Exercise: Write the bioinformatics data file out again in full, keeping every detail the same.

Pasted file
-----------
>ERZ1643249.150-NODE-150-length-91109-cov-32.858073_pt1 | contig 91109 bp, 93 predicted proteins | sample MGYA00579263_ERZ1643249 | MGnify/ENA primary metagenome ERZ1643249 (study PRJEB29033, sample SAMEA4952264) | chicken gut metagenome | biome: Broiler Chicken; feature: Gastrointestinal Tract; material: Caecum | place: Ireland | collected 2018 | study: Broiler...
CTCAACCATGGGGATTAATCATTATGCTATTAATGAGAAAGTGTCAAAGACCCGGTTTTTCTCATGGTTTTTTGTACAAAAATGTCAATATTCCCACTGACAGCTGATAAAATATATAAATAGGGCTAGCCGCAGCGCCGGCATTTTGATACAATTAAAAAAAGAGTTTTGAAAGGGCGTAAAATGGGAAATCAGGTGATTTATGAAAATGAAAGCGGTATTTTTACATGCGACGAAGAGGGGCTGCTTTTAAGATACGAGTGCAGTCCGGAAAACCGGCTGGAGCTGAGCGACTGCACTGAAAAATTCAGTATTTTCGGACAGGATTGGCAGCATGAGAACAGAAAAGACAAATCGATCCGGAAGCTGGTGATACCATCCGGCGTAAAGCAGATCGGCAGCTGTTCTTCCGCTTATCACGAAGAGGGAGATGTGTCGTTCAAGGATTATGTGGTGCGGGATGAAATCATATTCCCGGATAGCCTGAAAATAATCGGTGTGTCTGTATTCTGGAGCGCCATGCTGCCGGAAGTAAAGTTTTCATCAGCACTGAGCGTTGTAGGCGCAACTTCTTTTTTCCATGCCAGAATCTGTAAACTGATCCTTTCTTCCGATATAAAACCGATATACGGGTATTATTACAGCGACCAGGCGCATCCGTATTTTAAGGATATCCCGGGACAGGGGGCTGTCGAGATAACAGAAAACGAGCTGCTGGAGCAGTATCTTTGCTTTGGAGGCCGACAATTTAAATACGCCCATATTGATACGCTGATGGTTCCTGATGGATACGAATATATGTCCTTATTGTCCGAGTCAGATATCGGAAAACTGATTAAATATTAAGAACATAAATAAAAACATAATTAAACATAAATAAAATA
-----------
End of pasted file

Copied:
>ERZ1643249.150-NODE-150-length-91109-cov-32.858073_pt1 | contig 91109 bp, 93 predicted proteins | sample MGYA00579263_ERZ1643249 | MGnify/ENA primary metagenome ERZ1643249 (study PRJEB29033, sample SAMEA4952264) | chicken gut metagenome | biome: Broiler Chicken; feature: Gastrointestinal Tract; material: Caecum | place: Ireland | collected 2018 | study: Broiler...
CTCAACCATGGGGATTAATCATTATGCTATTAATGAGAAAGTGTCAAAGACCCGGTTTTTCTCATGGTTTTTTGTACAAAAATGTCAATATTCCCACTGACAGCTGATAAAATATATAAATAGGGCTAGCCGCAGCGCCGGCATTTTGATACAATTAAAAAAAGAGTTTTGAAAGGGCGTAAAATGGGAAATCAGGTGATTTATGAAAATGAAAGCGGTATTTTTACATGCGACGAAGAGGGGCTGCTTTTAAGATACGAGTGCAGTCCGGAAAACCGGCTGGAGCTGAGCGACTGCACTGAAAAATTCAGTATTTTCGGACAGGATTGGCAGCATGAGAACAGAAAAGACAAATCGATCCGGAAGCTGGTGATACCATCCGGCGTAAAGCAGATCGGCAGCTGTTCTTCCGCTTATCACGAAGAGGGAGATGTGTCGTTCAAGGATTATGTGGTGCGGGATGAAATCATATTCCCGGATAGCCTGAAAATAATCGGTGTGTCTGTATTCTGGAGCGCCATGCTGCCGGAAGTAAAGTTTTCATCAGCACTGAGCGTTGTAGGCGCAACTTCTTTTTTCCATGCCAGAATCTGTAAACTGATCCTTTCTTCCGATATAAAACCGATATACGGGTATTATTACAGCGACCAGGCGCATCCGTATTTTAAGGATATCCCGGGACAGGGGGCTGTCGAGATAACAGAAAACGAGCTGCTGGAGCAGTATCTTTGCTTTGGAGGCCGACAATTTAAATACGCCCATATTGATACGCTGATGGTTCCTGATGGATACGAATATATGTCCTTATTGTCCGAGTCAGATATCGGAAAACTGATTAAATATTAAGAACATAAATAAAAACATAATTAAACATAAATAAAATA